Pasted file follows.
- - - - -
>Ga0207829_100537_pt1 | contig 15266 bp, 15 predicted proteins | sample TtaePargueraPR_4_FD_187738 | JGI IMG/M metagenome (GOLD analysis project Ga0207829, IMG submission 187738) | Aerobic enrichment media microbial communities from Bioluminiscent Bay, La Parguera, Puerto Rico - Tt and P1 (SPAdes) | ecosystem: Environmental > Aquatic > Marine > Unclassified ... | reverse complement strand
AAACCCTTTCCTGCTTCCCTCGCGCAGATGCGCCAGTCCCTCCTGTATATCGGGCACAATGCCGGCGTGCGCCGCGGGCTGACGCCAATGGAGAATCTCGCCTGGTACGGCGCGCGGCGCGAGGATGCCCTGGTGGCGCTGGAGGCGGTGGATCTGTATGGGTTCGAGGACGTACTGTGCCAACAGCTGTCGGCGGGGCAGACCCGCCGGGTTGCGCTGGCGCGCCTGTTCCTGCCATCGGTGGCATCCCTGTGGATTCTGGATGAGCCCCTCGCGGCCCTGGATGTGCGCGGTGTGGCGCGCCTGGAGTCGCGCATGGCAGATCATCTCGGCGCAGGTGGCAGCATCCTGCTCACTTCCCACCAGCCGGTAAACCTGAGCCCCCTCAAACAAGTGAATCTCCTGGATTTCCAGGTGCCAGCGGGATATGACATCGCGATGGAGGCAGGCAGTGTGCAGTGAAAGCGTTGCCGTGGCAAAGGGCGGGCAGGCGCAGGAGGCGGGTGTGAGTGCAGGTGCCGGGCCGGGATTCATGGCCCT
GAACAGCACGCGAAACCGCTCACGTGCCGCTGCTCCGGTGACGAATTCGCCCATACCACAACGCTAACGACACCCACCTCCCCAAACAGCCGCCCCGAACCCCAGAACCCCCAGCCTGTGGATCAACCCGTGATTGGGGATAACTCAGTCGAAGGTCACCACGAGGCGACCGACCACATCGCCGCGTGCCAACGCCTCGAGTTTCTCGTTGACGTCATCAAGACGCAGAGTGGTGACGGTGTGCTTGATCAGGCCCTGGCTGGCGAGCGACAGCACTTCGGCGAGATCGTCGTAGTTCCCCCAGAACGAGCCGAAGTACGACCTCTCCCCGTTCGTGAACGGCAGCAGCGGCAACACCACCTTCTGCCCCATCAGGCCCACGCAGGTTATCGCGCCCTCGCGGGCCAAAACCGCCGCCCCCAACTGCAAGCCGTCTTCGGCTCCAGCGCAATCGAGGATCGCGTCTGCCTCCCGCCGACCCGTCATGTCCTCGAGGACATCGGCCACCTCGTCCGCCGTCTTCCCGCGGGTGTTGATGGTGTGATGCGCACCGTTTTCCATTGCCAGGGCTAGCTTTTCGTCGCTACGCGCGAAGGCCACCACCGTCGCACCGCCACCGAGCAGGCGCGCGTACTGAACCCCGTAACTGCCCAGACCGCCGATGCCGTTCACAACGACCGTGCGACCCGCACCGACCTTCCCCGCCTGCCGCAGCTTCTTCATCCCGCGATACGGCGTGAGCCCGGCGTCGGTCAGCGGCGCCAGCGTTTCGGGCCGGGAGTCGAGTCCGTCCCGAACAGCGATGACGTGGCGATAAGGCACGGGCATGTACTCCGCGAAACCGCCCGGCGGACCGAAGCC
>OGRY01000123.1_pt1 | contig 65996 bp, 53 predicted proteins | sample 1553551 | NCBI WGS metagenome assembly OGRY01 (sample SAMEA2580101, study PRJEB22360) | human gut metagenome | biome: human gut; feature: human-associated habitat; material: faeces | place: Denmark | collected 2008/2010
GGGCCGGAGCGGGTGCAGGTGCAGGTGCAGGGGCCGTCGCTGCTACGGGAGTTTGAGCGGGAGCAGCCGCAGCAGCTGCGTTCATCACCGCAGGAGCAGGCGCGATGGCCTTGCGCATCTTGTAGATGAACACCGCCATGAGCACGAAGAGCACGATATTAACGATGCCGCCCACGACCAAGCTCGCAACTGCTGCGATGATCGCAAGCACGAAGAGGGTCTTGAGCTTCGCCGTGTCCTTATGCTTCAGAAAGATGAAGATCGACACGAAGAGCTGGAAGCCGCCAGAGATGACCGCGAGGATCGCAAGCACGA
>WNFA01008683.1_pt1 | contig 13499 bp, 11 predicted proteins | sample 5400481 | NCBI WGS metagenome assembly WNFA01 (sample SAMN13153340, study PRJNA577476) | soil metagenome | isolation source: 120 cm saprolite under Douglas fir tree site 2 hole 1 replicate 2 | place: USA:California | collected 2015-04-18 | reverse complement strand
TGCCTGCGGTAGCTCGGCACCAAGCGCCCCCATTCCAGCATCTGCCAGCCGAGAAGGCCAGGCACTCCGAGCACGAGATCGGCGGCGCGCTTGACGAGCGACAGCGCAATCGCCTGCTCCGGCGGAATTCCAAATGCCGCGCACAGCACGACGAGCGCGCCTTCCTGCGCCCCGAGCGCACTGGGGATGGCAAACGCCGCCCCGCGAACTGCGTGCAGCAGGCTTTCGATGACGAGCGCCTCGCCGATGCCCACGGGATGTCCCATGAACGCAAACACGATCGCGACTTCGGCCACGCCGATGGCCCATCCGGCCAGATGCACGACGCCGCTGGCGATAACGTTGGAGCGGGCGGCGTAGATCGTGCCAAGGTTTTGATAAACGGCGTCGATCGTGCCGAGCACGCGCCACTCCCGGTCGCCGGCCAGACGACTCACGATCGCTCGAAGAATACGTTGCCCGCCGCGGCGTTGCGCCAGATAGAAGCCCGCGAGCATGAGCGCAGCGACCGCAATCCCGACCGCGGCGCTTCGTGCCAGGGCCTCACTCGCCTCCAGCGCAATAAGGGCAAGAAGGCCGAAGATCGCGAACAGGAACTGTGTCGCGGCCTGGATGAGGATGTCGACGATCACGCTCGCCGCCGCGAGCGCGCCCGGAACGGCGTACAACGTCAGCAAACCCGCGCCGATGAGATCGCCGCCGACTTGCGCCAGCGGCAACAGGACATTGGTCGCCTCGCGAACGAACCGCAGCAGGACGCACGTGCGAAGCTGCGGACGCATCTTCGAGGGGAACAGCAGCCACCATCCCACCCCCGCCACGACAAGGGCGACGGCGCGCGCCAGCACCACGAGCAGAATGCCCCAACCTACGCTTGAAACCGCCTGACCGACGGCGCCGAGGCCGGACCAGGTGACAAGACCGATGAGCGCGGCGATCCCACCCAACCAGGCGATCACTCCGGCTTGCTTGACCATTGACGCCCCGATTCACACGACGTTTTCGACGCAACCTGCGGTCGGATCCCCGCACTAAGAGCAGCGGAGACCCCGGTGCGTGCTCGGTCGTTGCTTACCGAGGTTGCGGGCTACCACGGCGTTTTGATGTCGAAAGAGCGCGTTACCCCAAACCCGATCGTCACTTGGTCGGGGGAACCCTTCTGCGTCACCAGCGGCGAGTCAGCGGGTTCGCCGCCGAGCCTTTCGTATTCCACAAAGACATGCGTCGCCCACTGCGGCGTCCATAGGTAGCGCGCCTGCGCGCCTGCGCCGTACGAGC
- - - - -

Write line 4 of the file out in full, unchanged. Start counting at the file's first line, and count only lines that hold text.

>OGRY01000123.1_pt1 | contig 65996 bp, 53 predicted proteins | sample 1553551 | NCBI WGS metagenome assembly OGRY01 (sample SAMEA2580101, study PRJEB22360) | human gut metagenome | biome: human gut; feature: human-associated habitat; material: faeces | place: Denmark | collected 2008/2010